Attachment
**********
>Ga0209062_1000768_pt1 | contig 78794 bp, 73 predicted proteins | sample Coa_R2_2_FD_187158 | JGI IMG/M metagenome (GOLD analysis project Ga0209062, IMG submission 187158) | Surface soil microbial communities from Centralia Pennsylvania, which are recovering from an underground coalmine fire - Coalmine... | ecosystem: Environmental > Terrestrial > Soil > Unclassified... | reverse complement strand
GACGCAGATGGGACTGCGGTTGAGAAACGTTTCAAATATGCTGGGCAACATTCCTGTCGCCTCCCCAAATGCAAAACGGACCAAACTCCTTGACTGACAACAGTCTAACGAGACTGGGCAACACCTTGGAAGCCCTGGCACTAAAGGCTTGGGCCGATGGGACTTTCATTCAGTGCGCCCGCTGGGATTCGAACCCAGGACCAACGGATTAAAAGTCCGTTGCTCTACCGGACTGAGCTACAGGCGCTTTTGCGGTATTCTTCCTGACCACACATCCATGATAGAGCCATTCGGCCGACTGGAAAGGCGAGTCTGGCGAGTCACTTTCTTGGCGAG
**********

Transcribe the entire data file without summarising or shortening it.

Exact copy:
>Ga0209062_1000768_pt1 | contig 78794 bp, 73 predicted proteins | sample Coa_R2_2_FD_187158 | JGI IMG/M metagenome (GOLD analysis project Ga0209062, IMG submission 187158) | Surface soil microbial communities from Centralia Pennsylvania, which are recovering from an underground coalmine fire - Coalmine... | ecosystem: Environmental > Terrestrial > Soil > Unclassified... | reverse complement strand
GACGCAGATGGGACTGCGGTTGAGAAACGTTTCAAATATGCTGGGCAACATTCCTGTCGCCTCCCCAAATGCAAAACGGACCAAACTCCTTGACTGACAACAGTCTAACGAGACTGGGCAACACCTTGGAAGCCCTGGCACTAAAGGCTTGGGCCGATGGGACTTTCATTCAGTGCGCCCGCTGGGATTCGAACCCAGGACCAACGGATTAAAAGTCCGTTGCTCTACCGGACTGAGCTACAGGCGCTTTTGCGGTATTCTTCCTGACCACACATCCATGATAGAGCCATTCGGCCGACTGGAAAGGCGAGTCTGGCGAGTCACTTTCTTGGCGAG